Ushuaia: The Little-Known History of Antarctica's Gateway
Welcome to Ushuaia, the port town that serves as the embarkation and disembarkation point for many of our Antarctica cruises. Ushuaia's official birth date is October 12, 1884. On that day, the Argentine Commodore Augusto Lasserre established the sub-division of Ushuaia as part of the South Atlantic Expedition. One year later, Ushuaia was established by decree as capital of the province of Tierra del Fuego. Every year on October 12, there is a parade and other celebratory events. I took part of that parade a couple of times in my catholic schoolgirl uniform. They made us practice how to march. It was fun. It is a much less known fact that when Commodore Lasserre entered the Ushuaia bay aboard his flagship Paraná, Ushuaia was already a thriving community of over 300 inhabitants.
Fifteen years before Commodore Lasserre's arrival, British Anglican missionary Waite Hockin Stirling settled at Ushuaia bay on what is known now as “La Misión”, with the objective of establishing a Christian village on behalf of the South American Mission Society. He spent some time on his own and was later joined by other missionaries. They took the Yámana name for the place, which accordingly to most reliable sources it means “bay penetrating westward”.
But why did these British missionaries decide to establish their mission at the end of the world? How did they come to know about the Yámana?
Voyages of the HMS Beagle
In 1828 and 1836, Captain Robert FitzRoy lead two British hydrographic expeditions to Southern America. The HMS Beagle took part in both expeditions. Some scholars claim that the Beagle Channel was not discovered by Fitz Roy and his crew, but that it was already known to British and French pirates, who used it as either hiding place or shortcut from or to the Pacific Ocean when escaping the Spanish fleet.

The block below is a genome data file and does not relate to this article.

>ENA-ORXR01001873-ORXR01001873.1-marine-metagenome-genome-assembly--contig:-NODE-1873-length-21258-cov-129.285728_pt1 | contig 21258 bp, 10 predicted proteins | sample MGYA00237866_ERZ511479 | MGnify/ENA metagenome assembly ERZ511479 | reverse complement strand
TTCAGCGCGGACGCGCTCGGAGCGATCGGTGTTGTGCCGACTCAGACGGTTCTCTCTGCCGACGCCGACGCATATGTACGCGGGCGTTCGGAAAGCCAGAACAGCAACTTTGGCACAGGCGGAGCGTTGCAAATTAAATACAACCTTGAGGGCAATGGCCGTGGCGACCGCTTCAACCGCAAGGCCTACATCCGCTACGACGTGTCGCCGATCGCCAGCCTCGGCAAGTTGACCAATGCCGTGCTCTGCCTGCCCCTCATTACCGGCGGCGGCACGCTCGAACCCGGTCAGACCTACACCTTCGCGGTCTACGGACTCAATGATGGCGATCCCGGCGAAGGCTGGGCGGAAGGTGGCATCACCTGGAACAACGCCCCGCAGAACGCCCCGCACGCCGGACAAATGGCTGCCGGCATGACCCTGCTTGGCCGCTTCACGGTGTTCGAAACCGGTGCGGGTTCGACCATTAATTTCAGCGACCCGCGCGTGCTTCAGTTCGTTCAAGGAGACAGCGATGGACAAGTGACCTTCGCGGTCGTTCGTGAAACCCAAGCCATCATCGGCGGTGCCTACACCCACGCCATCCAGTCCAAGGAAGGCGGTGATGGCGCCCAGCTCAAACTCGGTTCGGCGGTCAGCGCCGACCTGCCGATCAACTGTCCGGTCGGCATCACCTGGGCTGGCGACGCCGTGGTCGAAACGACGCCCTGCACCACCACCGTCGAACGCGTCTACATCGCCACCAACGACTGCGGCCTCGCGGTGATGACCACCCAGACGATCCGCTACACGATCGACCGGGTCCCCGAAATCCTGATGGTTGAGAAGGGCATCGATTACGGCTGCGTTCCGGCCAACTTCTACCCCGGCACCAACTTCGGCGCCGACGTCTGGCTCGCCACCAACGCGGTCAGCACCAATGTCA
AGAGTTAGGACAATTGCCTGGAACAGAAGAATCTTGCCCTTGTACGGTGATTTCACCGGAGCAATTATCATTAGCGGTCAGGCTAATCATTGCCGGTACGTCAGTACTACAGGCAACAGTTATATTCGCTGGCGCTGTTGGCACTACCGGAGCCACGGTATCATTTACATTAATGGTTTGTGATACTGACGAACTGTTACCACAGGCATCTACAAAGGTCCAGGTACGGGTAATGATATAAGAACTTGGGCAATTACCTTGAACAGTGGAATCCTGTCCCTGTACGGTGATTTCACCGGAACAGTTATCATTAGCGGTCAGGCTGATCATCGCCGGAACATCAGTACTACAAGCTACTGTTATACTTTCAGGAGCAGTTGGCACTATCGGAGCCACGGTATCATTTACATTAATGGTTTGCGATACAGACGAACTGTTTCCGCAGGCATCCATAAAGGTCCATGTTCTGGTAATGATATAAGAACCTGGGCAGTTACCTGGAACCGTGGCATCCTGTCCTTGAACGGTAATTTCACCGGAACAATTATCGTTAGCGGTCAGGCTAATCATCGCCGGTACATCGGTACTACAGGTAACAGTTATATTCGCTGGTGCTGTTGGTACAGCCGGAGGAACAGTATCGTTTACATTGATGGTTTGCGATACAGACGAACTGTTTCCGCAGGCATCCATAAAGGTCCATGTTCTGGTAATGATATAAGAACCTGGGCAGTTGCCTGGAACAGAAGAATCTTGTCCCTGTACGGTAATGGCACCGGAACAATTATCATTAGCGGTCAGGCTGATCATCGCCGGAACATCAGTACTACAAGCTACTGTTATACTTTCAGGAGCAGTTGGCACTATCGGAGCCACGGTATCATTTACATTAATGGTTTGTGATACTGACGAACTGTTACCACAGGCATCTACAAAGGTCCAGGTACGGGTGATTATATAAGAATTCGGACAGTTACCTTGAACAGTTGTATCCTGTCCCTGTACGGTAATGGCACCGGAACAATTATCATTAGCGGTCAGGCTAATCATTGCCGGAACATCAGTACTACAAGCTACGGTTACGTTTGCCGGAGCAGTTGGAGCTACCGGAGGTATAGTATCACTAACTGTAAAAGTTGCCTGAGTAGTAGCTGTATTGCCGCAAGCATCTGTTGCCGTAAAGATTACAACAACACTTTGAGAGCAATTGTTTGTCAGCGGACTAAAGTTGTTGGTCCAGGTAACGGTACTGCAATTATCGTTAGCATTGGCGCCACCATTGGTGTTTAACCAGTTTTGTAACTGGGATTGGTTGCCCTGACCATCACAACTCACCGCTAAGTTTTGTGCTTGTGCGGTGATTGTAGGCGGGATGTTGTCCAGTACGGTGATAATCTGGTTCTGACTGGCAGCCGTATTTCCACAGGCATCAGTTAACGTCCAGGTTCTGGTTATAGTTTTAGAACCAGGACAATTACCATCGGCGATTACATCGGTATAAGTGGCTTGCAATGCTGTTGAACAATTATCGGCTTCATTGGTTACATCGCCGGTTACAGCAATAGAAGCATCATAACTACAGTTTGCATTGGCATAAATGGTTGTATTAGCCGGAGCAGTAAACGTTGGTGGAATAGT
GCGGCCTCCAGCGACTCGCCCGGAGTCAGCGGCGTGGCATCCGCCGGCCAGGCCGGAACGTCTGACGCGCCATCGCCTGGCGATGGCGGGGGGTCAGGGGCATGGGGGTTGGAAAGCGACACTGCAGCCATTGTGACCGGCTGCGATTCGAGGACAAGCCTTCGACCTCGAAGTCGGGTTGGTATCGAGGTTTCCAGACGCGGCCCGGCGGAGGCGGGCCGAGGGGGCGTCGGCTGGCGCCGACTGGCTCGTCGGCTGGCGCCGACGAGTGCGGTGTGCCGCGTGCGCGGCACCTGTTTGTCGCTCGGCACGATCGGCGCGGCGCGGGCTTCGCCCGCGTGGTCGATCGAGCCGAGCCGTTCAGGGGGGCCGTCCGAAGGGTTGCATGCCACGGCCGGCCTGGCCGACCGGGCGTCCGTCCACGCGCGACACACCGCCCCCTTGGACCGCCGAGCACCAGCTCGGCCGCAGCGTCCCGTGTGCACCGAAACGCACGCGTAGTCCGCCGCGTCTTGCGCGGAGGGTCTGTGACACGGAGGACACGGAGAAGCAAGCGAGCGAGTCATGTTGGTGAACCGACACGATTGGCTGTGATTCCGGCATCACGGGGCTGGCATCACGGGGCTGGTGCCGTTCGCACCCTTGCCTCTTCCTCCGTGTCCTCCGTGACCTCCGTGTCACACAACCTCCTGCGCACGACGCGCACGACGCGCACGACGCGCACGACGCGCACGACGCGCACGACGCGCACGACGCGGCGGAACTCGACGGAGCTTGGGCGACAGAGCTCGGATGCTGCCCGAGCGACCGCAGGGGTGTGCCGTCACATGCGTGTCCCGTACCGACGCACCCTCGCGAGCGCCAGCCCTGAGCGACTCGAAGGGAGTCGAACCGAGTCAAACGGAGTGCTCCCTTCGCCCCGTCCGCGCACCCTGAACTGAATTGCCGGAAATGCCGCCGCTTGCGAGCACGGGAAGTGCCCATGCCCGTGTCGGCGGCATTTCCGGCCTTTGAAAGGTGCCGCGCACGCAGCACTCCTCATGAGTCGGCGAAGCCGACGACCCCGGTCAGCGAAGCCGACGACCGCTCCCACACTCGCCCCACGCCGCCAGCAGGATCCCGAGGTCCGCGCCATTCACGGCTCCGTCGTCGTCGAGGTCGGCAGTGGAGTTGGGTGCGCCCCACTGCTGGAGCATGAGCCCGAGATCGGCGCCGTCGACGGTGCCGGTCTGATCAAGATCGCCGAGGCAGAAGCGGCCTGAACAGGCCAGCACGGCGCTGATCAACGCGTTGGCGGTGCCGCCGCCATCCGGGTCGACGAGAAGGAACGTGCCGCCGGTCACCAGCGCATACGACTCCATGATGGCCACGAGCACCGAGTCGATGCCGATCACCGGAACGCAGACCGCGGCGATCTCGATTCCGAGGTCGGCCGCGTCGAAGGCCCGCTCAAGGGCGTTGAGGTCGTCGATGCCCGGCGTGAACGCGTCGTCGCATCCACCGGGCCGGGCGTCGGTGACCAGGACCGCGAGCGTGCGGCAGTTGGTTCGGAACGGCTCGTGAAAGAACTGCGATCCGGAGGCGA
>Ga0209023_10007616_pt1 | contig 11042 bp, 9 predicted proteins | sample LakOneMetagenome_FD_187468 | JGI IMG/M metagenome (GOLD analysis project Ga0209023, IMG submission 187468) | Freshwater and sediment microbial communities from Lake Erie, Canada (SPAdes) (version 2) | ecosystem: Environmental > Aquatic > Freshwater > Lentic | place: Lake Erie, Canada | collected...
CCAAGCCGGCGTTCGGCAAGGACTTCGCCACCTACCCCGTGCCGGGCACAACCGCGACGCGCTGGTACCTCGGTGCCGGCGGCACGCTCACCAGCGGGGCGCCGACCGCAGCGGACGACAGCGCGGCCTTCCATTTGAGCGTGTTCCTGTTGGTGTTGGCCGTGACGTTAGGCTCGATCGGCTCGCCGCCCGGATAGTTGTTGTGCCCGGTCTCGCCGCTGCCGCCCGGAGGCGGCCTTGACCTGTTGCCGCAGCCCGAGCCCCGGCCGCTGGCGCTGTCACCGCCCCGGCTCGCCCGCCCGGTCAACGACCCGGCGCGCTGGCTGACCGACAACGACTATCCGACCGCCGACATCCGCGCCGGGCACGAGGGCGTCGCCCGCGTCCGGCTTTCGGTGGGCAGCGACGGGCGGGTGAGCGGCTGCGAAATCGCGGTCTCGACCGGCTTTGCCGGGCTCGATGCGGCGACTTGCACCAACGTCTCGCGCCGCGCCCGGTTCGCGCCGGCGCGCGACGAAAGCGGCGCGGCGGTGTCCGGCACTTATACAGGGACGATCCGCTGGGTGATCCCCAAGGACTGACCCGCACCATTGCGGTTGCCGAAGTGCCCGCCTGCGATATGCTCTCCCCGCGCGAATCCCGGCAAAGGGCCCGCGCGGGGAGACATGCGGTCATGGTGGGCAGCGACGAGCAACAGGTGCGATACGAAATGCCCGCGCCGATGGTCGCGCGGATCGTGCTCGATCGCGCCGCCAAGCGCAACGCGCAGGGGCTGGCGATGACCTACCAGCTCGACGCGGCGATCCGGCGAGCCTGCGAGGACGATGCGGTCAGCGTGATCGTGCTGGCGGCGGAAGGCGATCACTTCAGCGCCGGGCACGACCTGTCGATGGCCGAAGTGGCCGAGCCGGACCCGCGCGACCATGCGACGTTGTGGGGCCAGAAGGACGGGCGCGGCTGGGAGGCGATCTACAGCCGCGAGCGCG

In 1830, on his first expedition, Captain FitzRoy took a group of hostages from the Yámana people after one of his boats was stolen. Their English names were York Minster, Jemmy Button, Fuegia Basket (the only girl) and Boat Memory, who died of smallpox shortly after his arrival to England. Their story is amazing.
Aboard the Beagle on its second expedition, there were scientists from different fields. You may have heard of one of the biologists on board: a young Charles Darwin. His findings on this five-year voyage would lead him to develop his groundbreaking evolutionary theory.
The South American Mission Society
News of these expeditions reached England and generated an interest in “civilizing” the native peoples of Tierra del Fuego. In 1844, Captain Allen Gardiner created the Patagonian Missionary Society (later known as the South American Mission Society); his two attempts were a complete and utter failure. Gardiner and the eight men who landed at Picton Island on 5 December 1850 died of starvation shortly after. He was hailed as a martyr back in England, and donations started to pour in. This allowed the Society to build a schooner, the Allen Gardiner, and establish a settlement first at the Falkland Islands and later at Ushuaia.
The Bridges Family
G.P. Despard was one of the missionaries that settled at the Falklands with his family, including his adopted son Thomas Bridges. Thomas would also become a missionary and together with his wife Mary Ann, he landed at Ushuaia in 1871. Fifteen years later, a father of six, he left the Mission, became an Argentine citizen and was granted by the Argentine Government 50,000 acres of land to the east of Ushuaia, where he and his family established the Estancia Harberton to raise cattle and sheep.
Reverend Bridges worked tirelessly to help the Yámana and Selk'nam peoples survive the rapid changes the Europeans had brought about. His life's work was a dictionary and grammar of the Yámana language. His son Lucas Bridges published in 1948 The Uttermost Part of the Earth, an epic saga I cannot recommend enough for anyone who is interested in the history of the region and in the lives and customs of both the missionaries and the natives.